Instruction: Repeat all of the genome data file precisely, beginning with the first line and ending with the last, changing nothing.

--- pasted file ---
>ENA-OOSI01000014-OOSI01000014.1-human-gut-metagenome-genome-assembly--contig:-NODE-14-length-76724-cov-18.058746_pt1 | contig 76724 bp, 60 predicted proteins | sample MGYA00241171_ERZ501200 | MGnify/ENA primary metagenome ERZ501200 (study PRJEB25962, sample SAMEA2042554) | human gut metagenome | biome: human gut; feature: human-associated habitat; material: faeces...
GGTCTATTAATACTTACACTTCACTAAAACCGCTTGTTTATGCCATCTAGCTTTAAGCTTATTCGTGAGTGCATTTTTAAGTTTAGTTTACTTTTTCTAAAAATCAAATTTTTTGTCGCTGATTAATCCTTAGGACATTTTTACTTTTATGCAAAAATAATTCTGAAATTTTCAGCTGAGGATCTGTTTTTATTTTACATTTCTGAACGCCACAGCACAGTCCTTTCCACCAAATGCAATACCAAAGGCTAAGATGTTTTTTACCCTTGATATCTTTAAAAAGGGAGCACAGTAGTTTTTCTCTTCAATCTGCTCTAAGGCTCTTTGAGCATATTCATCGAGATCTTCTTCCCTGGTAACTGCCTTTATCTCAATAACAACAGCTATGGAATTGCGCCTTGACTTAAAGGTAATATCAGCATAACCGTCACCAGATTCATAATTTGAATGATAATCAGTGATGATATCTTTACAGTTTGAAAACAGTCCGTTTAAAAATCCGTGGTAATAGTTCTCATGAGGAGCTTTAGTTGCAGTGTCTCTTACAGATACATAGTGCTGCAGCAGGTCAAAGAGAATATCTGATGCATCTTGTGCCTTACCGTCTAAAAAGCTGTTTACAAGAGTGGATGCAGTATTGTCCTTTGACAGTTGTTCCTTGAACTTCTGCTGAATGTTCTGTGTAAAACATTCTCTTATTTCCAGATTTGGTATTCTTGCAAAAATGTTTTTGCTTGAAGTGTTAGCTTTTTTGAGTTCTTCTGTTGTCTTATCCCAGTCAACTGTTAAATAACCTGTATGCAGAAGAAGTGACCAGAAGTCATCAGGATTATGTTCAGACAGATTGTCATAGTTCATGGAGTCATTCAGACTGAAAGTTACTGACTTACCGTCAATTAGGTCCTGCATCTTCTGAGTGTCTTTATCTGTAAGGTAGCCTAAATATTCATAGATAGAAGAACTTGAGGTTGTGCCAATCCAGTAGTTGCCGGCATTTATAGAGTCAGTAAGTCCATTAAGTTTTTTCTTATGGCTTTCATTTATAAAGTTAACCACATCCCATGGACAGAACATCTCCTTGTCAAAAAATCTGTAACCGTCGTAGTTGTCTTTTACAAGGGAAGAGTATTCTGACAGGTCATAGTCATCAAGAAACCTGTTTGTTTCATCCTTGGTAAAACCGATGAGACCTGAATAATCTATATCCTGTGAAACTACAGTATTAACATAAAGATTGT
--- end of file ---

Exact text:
>ENA-OOSI01000014-OOSI01000014.1-human-gut-metagenome-genome-assembly--contig:-NODE-14-length-76724-cov-18.058746_pt1 | contig 76724 bp, 60 predicted proteins | sample MGYA00241171_ERZ501200 | MGnify/ENA primary metagenome ERZ501200 (study PRJEB25962, sample SAMEA2042554) | human gut metagenome | biome: human gut; feature: human-associated habitat; material: faeces...
GGTCTATTAATACTTACACTTCACTAAAACCGCTTGTTTATGCCATCTAGCTTTAAGCTTATTCGTGAGTGCATTTTTAAGTTTAGTTTACTTTTTCTAAAAATCAAATTTTTTGTCGCTGATTAATCCTTAGGACATTTTTACTTTTATGCAAAAATAATTCTGAAATTTTCAGCTGAGGATCTGTTTTTATTTTACATTTCTGAACGCCACAGCACAGTCCTTTCCACCAAATGCAATACCAAAGGCTAAGATGTTTTTTACCCTTGATATCTTTAAAAAGGGAGCACAGTAGTTTTTCTCTTCAATCTGCTCTAAGGCTCTTTGAGCATATTCATCGAGATCTTCTTCCCTGGTAACTGCCTTTATCTCAATAACAACAGCTATGGAATTGCGCCTTGACTTAAAGGTAATATCAGCATAACCGTCACCAGATTCATAATTTGAATGATAATCAGTGATGATATCTTTACAGTTTGAAAACAGTCCGTTTAAAAATCCGTGGTAATAGTTCTCATGAGGAGCTTTAGTTGCAGTGTCTCTTACAGATACATAGTGCTGCAGCAGGTCAAAGAGAATATCTGATGCATCTTGTGCCTTACCGTCTAAAAAGCTGTTTACAAGAGTGGATGCAGTATTGTCCTTTGACAGTTGTTCCTTGAACTTCTGCTGAATGTTCTGTGTAAAACATTCTCTTATTTCCAGATTTGGTATTCTTGCAAAAATGTTTTTGCTTGAAGTGTTAGCTTTTTTGAGTTCTTCTGTTGTCTTATCCCAGTCAACTGTTAAATAACCTGTATGCAGAAGAAGTGACCAGAAGTCATCAGGATTATGTTCAGACAGATTGTCATAGTTCATGGAGTCATTCAGACTGAAAGTTACTGACTTACCGTCAATTAGGTCCTGCATCTTCTGAGTGTCTTTATCTGTAAGGTAGCCTAAATATTCATAGATAGAAGAACTTGAGGTTGTGCCAATCCAGTAGTTGCCGGCATTTATAGAGTCAGTAAGTCCATTAAGTTTTTTCTTATGGCTTTCATTTATAAAGTTAACCACATCCCATGGACAGAACATCTCCTTGTCAAAAAATCTGTAACCGTCGTAGTTGTCTTTTACAAGGGAAGAGTATTCTGACAGGTCATAGTCATCAAGAAACCTGTTTGTTTCATCCTTGGTAAAACCGATGAGACCTGAATAATCTATATCCTGTGAAACTACAGTATTAACATAAAGATTGT